I’m not saying that Justin Bieber doesn’t mean it when he says he will stick with his girlfriend, wife or whomever through hard times – all of us should be that dedicated, and real love, committed love, should hold families together through the darkest of times. But this song does what a lot of pop-culture does – it romanticizes a very bad problem in our world to sell records and distract us from what we should be focusing on – making a difference in those issues!

If you want to sing “Aint no mountain high, aint no valley low” that’s fine, unrealistic, but fine. If you need to climb Mt. Everest or hike the Grand Canyon to get to your "babe" – do it. But a song that romanticizes starvation and poverty, written by a very wealthy artist in a country of wealthy people is both over the top and inappropriate.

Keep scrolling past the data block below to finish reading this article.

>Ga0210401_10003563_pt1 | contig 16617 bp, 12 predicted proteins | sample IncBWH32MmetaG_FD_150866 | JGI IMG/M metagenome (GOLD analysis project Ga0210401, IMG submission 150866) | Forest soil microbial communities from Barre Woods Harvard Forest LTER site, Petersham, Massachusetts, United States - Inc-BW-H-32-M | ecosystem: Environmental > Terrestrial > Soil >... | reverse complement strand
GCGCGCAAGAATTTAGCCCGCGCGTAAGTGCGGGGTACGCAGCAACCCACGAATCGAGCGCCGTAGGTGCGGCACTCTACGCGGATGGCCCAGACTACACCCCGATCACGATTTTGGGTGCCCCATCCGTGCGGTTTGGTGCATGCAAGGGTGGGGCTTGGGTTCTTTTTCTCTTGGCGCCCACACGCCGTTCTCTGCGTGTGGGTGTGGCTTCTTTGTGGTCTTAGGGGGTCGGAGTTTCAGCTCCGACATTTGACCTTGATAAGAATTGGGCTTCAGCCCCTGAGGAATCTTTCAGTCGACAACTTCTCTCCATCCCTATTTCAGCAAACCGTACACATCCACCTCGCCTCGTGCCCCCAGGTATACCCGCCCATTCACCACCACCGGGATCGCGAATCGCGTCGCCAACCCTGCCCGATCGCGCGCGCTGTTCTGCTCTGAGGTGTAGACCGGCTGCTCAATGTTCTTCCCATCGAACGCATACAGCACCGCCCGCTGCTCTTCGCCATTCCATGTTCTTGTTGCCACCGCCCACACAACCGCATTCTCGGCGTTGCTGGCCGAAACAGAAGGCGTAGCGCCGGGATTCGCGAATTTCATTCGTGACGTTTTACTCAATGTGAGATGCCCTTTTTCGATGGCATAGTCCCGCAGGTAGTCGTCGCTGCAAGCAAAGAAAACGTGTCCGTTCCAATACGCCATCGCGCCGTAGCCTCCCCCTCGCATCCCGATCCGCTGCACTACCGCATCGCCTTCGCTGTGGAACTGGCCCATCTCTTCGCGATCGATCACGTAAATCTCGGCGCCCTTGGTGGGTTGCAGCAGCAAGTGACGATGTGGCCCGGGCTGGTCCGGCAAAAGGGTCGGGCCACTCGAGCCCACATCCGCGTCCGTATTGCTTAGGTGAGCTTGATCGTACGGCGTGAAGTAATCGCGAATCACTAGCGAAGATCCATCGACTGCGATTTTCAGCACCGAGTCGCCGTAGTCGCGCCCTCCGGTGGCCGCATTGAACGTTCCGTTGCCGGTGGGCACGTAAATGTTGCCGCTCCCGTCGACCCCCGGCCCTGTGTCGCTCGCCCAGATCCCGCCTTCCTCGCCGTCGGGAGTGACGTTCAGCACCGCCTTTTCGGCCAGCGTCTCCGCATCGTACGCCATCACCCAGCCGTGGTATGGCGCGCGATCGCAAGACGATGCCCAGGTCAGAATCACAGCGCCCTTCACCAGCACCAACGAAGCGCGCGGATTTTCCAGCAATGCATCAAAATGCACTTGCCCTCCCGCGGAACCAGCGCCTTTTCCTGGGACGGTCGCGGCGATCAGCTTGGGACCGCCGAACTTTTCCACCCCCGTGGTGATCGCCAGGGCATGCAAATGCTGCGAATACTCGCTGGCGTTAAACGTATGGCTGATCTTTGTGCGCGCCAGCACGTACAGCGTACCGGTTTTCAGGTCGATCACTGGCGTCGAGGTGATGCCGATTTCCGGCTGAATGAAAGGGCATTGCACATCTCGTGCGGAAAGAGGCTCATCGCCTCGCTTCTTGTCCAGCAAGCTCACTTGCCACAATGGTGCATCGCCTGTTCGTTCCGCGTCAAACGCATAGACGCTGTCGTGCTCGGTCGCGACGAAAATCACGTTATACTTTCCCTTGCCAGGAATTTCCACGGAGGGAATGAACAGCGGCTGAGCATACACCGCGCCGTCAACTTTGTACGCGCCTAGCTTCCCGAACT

What do you think? Have you ever experienced or witnessed REAL poverty before? Do you agree? You may comment below...

If you want to change the life of someone in poverty, sponsor a child through Compassion International by clicking here. It's only $38 a month and it provides food, education, and medical help for a child that you choose. I saw Compassion in action, it's amazing, they do what they promise, and they are making a huge difference.

*This post is written by Daniel Day who also writes a blog for Axis called 10 Days Without. You can check out that blog by clicking here. 

Thursday, September 13, 2012

A Gleeful New Beginning or Another Uglee Season?

If you’re a parent of a teen or tween, chances are that the TV show Glee has come up in conversation in your household. With the fourth season of the show kicking off Thursday night, it may be coming up yet again. Though it has been losing popularity in the last season or two, you can bet that Fox will be pulling all the stops to regain viewers, especially middle- and high-school-aged youth.